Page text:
|Date||4 October 2001|
|Summary||Accidental shootdown by Ukrainian S-200 missile|
|Site||Black Sea |
|Aircraft type||Tupolev Tu-154M|
|Flight origin||Ben Gurion Airport |
Tel Aviv, Israel
|Destination||Tolmachevo Airport |
Siberia Airlines Flight 1812 was a commercial flight shot down by the Ukrainian Air Force over the Black Sea on 4 October 2001, en route from Tel Aviv, Israel to Novosibirsk, Russia. The aircraft, a Soviet-made Tupolev Tu-154, carried 66 passengers and 12 crew members. Most of the passengers were Israelis visiting relatives in Russia. There were no survivors. The crash site is about 190 km west-southwest of the Black Sea resort of Sochi, 140 km north of the Turkish coastal town of Fatsa and 350 km south-southeast of Feodosiya in Crimea. The accident resulted from combat-missile launches during joint Ukrainian-Russian military air-defence exercises. The exercises were held at the Russian-controlled training ground of the 31st Russian Black Sea Fleet Research center on Cape Opuk near the city of Kerch in Crimea. Ukraine eventually admitted that it might have caused the crash, probably by an errant S-200 missile fired by its armed forces. Ukraine paid $15 million to surviving family members of the 78 victims ($200,000 per victim).
Flight 1812 departed Tel Aviv with a destination of Novosibirsk. It proceeded at an altitude of 36,000 feet over the Black Sea when the Russian ground control center in Sochi suddenly lost contact with the airliner. Soon afterward, the pilot of an Armenian plane crossing the sea nearby reported seeing the Russian plane explode before it crashed into the sea at about 13:45 Moscow time (09:45 GMT). Most of the passengers were Israelis visiting their relatives in Russia. No one on board survived. A national day of mourning was instituted in Israel with a moment of silence, flags at half-mast and schools teaching special lessons on the tragedy. A monument to the victims was built in Ben Shemen forest in Israel.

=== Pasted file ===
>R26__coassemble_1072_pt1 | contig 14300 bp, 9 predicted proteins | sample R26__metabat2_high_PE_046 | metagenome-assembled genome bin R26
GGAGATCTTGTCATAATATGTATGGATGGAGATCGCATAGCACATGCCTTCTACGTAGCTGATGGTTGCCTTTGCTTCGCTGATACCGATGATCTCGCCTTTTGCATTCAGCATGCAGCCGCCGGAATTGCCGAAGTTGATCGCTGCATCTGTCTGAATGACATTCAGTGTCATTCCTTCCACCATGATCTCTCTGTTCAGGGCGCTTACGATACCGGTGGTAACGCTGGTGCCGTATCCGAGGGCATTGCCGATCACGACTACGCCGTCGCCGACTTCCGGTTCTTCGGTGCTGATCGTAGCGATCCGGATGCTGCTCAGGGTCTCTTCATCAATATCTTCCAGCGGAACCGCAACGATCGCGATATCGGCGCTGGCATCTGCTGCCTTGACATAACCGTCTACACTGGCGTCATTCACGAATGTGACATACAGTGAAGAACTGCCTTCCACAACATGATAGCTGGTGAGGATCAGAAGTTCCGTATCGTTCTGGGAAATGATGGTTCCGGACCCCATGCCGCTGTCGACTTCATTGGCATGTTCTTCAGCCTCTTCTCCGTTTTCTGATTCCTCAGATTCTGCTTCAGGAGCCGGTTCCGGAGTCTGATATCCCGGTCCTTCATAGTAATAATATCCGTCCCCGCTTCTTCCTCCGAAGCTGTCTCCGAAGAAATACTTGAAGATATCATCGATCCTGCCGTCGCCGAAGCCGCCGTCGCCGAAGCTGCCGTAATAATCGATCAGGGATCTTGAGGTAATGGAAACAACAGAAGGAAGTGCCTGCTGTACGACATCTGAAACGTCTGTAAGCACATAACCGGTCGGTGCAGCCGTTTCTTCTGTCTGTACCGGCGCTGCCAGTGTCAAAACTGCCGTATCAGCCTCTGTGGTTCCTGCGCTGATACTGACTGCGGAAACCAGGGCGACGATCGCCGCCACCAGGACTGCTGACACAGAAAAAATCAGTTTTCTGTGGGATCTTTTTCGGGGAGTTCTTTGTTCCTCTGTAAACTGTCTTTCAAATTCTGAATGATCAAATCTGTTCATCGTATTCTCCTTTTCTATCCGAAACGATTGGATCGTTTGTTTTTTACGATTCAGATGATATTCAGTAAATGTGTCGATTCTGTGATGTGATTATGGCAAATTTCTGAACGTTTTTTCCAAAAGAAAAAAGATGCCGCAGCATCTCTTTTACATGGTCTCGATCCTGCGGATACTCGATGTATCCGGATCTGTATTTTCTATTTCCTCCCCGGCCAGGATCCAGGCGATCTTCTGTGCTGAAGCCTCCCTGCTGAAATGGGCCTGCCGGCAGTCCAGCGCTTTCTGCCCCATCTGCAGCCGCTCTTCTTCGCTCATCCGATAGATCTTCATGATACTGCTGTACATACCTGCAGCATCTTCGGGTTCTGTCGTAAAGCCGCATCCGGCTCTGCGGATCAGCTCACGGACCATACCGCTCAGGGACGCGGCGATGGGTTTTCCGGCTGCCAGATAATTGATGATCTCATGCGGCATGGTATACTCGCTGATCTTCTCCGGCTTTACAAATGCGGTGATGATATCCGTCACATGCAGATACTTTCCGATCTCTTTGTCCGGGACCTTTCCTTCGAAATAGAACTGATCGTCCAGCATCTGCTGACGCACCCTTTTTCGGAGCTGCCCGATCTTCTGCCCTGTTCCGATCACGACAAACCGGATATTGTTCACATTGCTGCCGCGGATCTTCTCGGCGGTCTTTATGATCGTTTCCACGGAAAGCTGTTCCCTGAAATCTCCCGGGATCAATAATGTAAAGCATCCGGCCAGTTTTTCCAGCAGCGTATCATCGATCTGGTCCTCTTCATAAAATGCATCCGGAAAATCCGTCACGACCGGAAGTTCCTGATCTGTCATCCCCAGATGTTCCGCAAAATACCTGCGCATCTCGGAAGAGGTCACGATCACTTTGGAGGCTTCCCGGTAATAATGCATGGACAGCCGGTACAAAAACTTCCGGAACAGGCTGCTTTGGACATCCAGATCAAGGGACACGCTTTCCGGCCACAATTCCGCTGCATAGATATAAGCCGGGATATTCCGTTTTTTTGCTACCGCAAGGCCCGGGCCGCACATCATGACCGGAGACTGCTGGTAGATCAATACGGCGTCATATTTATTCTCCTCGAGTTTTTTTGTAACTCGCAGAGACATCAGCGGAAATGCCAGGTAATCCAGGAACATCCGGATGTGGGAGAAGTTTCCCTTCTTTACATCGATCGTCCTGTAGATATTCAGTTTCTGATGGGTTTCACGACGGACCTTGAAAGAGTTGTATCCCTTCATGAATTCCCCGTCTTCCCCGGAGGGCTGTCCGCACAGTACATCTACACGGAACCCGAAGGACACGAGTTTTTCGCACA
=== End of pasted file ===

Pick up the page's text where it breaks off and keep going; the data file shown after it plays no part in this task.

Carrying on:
Occurring less than a month after the September 11 attacks in the United States, the crash was initially suspected by Russian officials to be an act of terrorism, and they denied American reports that it was caused by an S-200 missile. Later, the Moscow-based Interstate Aviation Committee ruled that the crash was caused by an accidental Ukrainian S-200 missile strike during military training exercises staged off Cape Opuk in Crimea.
Initial private assessments by American military officials determined that the crash was caused by a S-200 missile that had overshot its target drone—which had been destroyed successfully by an S-300 fired at the same time—and instead of self-destructing, locked on the passenger plane about 250 kilometres (160 mi) further away and detonated 15 metres (50 ft) over the plane.
Russian officials dismissed the American claim as "unworthy of attention," and Russian president Vladimir Putin told the press the next day that "the weapons used in those exercises had such characteristics that make it impossible for them to reach the air corridor through which the plane was moving." Ukrainian military officials initially denied that their missile had brought down the plane; they reported that the S-200 had been launched seaward and had successfully self-destructed. Defense ministry spokesman Konstantin Khivrenko noted that "neither the direction nor the range (of the missiles) correspond to the practical or theoretical point at which the plane exploded."